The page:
Marc MacSharry and The Fears of a Clown
The senator from Sligo has a big interest in amateur dramatics, but he isn’t very good at it
Even by the Seanad’s high standards, Marc MacSharry’s capacity for pomposity is quite something.
Senator Marc MacSharry from Sligo has a big interest in amateur dramatics, but he isn’t very good at it.
Hams have been known to ask him for his autograph.
He surpassed himself in the chamber yesterday with a hilariously overwrought performance which had his audience in uproar.
Career senator Marc: that’s Marc with a “c” – as in “clown”, has been an adornment to the Upper House for 11 years. He may not be a household name (his daddy is a former EU commissioner and Fianna Fáil minister for finance, Ray MacSharry) but Marc’s political achievements are many. We just can’t think of any at the moment.
Even by the Seanad’s high standards, his capacity for pomposity is quite something.
So naturally, he is extremely piqued at the notion that a chamber as wonderful as the Seanad could be abolished by referendum later this year. He has also been highly insulted by derogatory remarks the Taoiseach made recently about the Upper House.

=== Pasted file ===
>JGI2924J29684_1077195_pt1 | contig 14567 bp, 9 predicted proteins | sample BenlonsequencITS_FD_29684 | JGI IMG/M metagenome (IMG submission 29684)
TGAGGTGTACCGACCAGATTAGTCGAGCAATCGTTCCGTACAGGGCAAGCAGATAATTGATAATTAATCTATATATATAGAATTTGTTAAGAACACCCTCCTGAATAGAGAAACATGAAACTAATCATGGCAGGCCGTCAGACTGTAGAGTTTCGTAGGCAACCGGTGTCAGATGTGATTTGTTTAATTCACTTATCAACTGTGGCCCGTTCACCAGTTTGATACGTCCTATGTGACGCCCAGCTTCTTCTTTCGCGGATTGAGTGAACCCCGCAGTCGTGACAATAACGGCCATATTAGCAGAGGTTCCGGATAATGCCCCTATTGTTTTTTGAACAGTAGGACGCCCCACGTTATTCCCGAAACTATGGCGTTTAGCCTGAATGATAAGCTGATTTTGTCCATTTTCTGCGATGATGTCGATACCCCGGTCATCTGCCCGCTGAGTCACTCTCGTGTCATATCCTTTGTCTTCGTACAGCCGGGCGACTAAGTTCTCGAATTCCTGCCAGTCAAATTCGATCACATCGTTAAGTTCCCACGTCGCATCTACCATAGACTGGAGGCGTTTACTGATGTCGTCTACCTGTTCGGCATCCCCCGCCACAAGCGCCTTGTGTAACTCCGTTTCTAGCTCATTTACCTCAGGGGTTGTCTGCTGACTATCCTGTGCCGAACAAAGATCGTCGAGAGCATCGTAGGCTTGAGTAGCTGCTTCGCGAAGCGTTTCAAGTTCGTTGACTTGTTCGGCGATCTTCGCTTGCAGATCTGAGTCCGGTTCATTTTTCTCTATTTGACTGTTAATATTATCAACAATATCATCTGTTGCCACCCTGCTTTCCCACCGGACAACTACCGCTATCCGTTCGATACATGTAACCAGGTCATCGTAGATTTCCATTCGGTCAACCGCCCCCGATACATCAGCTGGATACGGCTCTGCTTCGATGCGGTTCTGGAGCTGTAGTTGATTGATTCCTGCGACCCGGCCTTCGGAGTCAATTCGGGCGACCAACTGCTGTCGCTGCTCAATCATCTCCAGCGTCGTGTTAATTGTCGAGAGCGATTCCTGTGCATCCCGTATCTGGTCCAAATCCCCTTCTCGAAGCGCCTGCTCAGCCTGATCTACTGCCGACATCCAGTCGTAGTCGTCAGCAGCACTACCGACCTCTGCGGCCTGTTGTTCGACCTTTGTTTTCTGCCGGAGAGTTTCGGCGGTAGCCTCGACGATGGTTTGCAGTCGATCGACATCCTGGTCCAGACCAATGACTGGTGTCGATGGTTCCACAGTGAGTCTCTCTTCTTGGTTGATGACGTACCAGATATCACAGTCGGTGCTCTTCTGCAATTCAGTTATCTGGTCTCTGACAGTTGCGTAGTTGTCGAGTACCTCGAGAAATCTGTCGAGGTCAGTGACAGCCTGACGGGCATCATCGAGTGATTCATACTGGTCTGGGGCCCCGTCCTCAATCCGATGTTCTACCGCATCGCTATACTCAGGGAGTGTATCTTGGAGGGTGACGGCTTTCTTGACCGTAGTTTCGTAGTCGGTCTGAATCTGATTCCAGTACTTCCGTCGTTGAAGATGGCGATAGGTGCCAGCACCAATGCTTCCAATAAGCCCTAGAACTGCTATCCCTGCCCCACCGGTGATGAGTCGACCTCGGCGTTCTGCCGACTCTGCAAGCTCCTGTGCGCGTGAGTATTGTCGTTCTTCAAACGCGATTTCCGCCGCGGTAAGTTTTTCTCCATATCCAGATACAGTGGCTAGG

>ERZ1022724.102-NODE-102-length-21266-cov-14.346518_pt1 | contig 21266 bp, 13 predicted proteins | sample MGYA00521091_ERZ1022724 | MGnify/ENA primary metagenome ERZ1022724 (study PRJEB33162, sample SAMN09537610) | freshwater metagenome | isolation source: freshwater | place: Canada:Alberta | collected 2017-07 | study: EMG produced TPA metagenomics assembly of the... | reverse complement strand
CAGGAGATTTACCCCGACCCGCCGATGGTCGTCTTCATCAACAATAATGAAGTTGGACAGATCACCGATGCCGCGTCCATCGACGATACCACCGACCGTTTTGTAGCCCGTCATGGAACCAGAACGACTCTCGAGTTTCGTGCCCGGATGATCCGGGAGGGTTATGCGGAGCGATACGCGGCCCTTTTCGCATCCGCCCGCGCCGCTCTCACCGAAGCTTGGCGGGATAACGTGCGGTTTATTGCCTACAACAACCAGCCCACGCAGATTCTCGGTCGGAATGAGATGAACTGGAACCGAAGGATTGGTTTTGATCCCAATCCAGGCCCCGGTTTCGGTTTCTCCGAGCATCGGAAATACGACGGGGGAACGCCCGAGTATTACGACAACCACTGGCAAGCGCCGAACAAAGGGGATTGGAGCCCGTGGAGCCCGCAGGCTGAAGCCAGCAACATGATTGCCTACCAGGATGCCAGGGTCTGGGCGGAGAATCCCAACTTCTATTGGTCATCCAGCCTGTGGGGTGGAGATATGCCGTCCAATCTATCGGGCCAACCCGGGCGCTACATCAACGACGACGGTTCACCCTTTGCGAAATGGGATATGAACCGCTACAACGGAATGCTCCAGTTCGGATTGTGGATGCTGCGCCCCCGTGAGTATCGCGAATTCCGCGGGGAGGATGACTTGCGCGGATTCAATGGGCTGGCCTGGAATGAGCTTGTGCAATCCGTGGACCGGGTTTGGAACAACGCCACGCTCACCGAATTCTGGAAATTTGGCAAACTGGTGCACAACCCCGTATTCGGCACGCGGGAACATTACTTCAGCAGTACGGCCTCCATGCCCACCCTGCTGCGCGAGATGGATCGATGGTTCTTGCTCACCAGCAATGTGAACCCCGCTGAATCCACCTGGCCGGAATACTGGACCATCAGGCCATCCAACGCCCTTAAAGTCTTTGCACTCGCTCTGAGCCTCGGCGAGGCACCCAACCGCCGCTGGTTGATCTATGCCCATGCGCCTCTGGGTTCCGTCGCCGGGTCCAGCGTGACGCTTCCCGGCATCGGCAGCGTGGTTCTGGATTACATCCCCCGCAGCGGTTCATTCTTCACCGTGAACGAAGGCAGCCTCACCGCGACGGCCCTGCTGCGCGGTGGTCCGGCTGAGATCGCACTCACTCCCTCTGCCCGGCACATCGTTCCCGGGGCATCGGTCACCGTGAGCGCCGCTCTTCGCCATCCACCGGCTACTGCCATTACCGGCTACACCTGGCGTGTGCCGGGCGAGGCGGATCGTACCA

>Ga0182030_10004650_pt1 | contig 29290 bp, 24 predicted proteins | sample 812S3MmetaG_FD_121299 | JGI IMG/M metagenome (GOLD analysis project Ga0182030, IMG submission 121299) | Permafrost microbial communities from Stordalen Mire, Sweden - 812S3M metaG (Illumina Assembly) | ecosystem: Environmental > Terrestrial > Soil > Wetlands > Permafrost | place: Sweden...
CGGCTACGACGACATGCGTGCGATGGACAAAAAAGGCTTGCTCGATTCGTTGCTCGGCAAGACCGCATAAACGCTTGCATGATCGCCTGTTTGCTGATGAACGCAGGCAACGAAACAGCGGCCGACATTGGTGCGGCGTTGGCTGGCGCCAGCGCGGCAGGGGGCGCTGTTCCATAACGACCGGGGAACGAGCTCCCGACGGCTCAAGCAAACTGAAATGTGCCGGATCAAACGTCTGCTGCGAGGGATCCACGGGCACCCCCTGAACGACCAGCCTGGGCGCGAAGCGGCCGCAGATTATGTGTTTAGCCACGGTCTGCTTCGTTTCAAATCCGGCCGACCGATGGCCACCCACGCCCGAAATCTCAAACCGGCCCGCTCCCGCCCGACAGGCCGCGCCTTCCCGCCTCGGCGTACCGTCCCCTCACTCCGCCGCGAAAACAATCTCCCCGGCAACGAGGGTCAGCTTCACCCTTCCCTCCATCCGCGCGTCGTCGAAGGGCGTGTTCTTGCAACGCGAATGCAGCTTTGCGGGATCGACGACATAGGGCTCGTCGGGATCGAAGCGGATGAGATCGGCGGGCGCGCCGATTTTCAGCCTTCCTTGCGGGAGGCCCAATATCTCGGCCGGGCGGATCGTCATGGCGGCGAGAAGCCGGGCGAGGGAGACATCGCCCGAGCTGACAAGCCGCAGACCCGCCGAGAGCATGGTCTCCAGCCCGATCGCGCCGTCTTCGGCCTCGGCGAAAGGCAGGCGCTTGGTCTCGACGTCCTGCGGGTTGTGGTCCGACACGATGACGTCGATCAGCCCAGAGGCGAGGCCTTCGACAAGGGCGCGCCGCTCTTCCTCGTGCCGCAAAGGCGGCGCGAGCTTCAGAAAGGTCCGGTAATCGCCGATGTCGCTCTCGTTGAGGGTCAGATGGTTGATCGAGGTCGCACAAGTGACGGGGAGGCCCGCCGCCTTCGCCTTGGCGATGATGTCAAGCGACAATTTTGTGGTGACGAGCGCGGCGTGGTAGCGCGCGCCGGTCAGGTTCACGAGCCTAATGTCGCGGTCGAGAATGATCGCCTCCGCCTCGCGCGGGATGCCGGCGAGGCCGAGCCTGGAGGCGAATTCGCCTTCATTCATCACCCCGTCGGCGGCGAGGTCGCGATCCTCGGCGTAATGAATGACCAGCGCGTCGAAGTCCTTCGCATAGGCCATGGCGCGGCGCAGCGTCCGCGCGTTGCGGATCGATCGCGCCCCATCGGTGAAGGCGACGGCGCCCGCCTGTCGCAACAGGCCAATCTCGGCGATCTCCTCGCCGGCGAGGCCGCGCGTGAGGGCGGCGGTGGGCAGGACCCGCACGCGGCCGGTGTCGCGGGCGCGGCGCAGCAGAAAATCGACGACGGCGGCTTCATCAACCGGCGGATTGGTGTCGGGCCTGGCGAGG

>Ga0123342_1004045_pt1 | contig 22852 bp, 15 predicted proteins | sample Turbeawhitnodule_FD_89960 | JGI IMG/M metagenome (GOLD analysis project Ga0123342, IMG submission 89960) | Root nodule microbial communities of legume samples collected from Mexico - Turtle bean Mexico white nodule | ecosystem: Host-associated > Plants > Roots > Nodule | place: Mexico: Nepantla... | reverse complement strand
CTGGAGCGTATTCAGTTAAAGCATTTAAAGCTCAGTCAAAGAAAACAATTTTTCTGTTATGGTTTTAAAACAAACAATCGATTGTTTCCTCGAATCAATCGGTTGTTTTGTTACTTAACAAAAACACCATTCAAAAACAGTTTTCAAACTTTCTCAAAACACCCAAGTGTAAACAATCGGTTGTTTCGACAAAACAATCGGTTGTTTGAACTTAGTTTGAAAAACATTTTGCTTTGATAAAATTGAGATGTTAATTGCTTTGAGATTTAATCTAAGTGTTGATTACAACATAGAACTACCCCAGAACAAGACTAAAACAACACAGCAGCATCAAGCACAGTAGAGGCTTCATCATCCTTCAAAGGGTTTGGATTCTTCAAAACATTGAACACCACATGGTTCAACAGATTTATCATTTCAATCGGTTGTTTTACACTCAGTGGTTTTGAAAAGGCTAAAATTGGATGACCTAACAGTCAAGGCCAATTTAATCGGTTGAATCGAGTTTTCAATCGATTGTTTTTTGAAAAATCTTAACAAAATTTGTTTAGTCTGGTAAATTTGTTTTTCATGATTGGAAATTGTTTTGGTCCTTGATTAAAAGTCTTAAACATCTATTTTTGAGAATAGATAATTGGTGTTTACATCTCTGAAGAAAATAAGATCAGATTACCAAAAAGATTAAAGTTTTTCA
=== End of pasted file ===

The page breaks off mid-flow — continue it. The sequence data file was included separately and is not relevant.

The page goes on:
To be fair to MacSharry, Enda’s contention that the Seanad proved its uselessness by not stepping in to prevent our economic crisis was a particularly stupid thing to say.
Going by this line of reasoning, we’d have to abolish the Dáil in the autumn too.
Back though to our ham- dram aficionado, who burst without trace into our consciousness yesterday afternoon with an astonishing rant during the Order of Business. This is the daily Seanad session (on the few days the Seanad happens to be in session) when members can talk about anything they like under the sun.
Speaking of which, maybe young MacSharry spent too long under the sun when the Oireachtas was in recess last week. It’s as good an explanation as any for his ridiculous carry-on.
He began quietly enough, talking about VAT rates and job creation, working himself into his big role.
And then, he moved on to the explosive part of his script or “the main issue I want to speak on today”. This was “the Taoiseach’s conduct in recent weeks” and Marc wanted a debate about it.
He spoke more in sorrow than in anger, because he had been proud, as a Sligo man, to see somebody from the west of Ireland elected Taoiseach. But Enda has turned out to be a massive disappointment – not least because he “urinated all over this house”. MacSharry pointed this out more than once, making it sound as if the Taoiseach was routinely short taken in the vicinity of the Seanad.
This was interesting, as across the way in the Dáil, Enda was up to his oxters in effluence answering questions from the Fianna Fáil leader about a proposed Monster Sewage Plant for Dublin.